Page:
Perhaps the truest example of the EH Taylor style, this single barrel release is a nod towards the innovation of Taylor back in the 1800s.
The casks for this release are selected from warehouse, which still utilise the climate control methods that the Colonel introduced during his lifetime via steam heating. Still carrying sweetness, the spice and tobacco notes tend to me more prominent on these powerful cask picks.
Official tasting notes:
The aroma carries lightly toasted oak, with dried figs and butterscotch. One sip brings flavours of sweetness balanced with tobacco and dark spices. The finish is just long enough to prepare the palette for another sip. The bottle itself is a likeness to Colonel Taylor's original design used over a century ago.
Colonel Edmund Haynes Taylor, Jr. became involved in the bourbon industry following the Civil War when he purchased the O.F.C. (Old Fine Copper) Distillery. He had previously been involved with financing distilleries thanks to his experience as a banker but it was through his Leestown distillery site that his real impact would be felt. One of the most innovative distilleries of the time, upgrades brought in copper fermentation tanks, improved grain machinery, sour mash efficiencies and steam heating. The development of premium, consistent bourbons wasn’t his only impact though as Taylor had a big part in fighting for the Bottled In Bond Act of 1897.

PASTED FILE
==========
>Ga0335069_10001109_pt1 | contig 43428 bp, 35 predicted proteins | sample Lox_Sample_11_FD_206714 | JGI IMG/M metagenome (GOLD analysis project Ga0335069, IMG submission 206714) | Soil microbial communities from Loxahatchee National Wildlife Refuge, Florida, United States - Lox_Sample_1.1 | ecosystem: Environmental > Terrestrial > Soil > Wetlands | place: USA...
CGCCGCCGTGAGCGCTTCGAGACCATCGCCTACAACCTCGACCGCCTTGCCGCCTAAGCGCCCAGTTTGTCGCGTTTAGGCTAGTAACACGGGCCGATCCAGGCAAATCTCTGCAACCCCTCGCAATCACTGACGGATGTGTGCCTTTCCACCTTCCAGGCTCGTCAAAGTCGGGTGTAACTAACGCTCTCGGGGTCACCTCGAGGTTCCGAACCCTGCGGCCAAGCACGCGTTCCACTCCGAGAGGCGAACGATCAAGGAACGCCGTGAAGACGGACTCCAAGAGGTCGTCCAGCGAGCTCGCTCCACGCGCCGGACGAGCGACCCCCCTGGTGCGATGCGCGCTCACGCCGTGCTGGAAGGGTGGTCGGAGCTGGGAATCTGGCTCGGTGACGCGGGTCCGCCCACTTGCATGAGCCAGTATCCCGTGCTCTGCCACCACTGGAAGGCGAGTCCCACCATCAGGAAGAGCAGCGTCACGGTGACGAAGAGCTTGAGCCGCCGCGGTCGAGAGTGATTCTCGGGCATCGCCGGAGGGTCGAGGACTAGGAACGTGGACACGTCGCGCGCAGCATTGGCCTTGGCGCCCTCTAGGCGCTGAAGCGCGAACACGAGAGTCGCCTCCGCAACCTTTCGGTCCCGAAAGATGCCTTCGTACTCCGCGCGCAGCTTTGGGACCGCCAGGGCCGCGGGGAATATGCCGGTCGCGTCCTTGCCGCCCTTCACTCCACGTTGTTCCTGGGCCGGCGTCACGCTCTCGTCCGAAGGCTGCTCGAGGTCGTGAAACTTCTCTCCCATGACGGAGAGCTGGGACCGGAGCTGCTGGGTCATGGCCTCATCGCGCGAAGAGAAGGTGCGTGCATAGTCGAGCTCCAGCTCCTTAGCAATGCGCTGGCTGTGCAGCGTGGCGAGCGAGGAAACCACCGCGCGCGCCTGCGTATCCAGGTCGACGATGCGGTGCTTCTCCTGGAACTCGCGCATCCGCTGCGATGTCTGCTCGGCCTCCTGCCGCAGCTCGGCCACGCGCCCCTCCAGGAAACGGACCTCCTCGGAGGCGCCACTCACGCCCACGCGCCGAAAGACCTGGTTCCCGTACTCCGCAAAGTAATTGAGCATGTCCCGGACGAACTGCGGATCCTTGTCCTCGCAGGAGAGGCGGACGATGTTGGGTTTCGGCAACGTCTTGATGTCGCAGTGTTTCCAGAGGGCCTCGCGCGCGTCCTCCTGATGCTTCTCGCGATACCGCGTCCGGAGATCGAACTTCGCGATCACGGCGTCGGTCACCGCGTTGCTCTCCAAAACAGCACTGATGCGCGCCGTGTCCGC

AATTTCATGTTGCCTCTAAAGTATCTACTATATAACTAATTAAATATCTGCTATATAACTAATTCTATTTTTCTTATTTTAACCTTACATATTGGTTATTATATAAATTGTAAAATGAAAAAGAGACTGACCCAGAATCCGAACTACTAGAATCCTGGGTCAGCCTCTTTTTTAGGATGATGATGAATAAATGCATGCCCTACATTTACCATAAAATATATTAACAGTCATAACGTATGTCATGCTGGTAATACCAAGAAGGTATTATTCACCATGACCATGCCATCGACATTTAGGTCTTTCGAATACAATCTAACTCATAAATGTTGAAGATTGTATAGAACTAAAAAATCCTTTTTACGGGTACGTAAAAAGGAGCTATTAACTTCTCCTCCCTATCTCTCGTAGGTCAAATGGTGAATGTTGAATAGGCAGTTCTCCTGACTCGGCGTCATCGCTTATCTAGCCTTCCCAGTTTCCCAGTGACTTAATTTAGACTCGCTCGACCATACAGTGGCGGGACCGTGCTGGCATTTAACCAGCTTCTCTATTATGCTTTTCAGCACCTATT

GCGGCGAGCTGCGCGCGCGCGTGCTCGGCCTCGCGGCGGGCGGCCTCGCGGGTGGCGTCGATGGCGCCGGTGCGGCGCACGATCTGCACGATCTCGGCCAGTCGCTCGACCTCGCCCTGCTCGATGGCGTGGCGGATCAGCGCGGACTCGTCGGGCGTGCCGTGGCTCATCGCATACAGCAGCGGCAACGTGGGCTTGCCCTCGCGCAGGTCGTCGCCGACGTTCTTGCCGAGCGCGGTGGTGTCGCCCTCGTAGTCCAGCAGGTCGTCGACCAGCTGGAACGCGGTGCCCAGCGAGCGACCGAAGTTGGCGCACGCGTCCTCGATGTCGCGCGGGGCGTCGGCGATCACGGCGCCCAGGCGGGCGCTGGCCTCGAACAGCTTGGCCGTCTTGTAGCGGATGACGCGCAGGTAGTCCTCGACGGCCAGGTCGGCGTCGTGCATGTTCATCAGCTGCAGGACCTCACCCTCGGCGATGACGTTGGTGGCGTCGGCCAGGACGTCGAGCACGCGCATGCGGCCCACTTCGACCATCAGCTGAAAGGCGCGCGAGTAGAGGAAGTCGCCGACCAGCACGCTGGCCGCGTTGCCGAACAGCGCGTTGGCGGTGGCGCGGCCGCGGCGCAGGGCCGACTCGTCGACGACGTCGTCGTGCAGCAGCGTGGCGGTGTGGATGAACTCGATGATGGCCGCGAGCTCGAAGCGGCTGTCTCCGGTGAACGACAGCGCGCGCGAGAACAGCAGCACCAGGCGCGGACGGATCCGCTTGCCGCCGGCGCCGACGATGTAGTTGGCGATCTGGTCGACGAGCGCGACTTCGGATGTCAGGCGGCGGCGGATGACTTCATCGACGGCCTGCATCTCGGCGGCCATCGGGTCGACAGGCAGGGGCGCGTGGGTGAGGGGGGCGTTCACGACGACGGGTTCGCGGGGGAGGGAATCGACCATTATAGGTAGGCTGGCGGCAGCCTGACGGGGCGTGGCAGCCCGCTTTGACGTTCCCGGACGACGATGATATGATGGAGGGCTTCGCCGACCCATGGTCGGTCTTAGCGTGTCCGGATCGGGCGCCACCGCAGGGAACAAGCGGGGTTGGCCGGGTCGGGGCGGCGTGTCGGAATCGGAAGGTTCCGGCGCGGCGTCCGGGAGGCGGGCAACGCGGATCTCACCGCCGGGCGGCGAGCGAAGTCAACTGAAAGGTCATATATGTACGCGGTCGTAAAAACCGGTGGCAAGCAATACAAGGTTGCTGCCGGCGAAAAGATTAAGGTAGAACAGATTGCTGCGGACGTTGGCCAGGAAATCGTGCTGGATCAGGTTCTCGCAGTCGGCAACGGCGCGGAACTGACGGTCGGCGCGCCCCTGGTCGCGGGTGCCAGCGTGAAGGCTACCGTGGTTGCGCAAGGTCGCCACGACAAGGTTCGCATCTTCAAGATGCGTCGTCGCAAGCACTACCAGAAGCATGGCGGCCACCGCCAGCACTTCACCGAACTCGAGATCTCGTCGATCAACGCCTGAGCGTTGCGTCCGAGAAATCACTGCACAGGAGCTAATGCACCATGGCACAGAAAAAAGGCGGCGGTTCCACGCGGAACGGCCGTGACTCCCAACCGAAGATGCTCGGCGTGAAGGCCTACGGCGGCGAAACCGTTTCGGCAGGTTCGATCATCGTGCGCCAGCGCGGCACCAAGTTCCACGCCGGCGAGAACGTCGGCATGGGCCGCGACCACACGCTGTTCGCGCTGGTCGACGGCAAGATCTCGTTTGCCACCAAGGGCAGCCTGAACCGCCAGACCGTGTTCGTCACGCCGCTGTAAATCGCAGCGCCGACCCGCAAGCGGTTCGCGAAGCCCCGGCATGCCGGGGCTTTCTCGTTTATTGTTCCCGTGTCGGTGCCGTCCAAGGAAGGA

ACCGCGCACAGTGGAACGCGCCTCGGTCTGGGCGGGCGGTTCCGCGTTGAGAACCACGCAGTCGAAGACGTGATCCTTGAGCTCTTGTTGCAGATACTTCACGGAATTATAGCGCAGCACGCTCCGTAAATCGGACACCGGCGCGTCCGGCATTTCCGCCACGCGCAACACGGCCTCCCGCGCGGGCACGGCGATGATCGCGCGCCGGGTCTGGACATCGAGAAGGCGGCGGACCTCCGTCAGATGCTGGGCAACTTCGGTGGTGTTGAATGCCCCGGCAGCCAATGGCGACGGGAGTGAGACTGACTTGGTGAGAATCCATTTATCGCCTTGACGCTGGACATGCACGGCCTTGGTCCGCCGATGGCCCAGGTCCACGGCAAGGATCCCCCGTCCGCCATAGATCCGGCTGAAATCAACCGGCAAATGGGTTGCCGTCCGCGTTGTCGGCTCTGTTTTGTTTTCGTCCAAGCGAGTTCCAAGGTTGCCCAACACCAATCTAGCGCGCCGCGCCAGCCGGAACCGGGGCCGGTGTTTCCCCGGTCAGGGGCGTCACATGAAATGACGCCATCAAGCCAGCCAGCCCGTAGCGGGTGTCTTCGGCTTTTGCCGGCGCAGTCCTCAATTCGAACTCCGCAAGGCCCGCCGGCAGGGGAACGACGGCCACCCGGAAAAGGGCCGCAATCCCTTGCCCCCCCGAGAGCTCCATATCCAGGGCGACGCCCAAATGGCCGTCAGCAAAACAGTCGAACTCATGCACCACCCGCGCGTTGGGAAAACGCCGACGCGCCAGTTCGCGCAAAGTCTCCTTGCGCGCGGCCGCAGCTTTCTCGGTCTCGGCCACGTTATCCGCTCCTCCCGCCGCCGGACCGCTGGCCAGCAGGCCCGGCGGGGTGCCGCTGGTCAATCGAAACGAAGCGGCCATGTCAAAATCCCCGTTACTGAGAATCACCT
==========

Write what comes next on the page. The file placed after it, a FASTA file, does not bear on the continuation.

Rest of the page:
At a time when flavoured alcohols were be passed off as cheaper alternatives to true bourbons, the Bottled In Bond Act ensured a stamp of quality on a bottle – four years maturation in a federally bonded warehouse, spirits distilled in a single distillation season and 100 proof (50% ABV).
The descendent of two former American Presidents, James Madison and Zachary Taylor, Taylor is held in a similar ilk by contemporary whiskey drinkers and the Bottled In Bond stamp he was so instrumental in remains an industry-wide stamp of quality.
- Buffalo Trace
- Buffalo Trace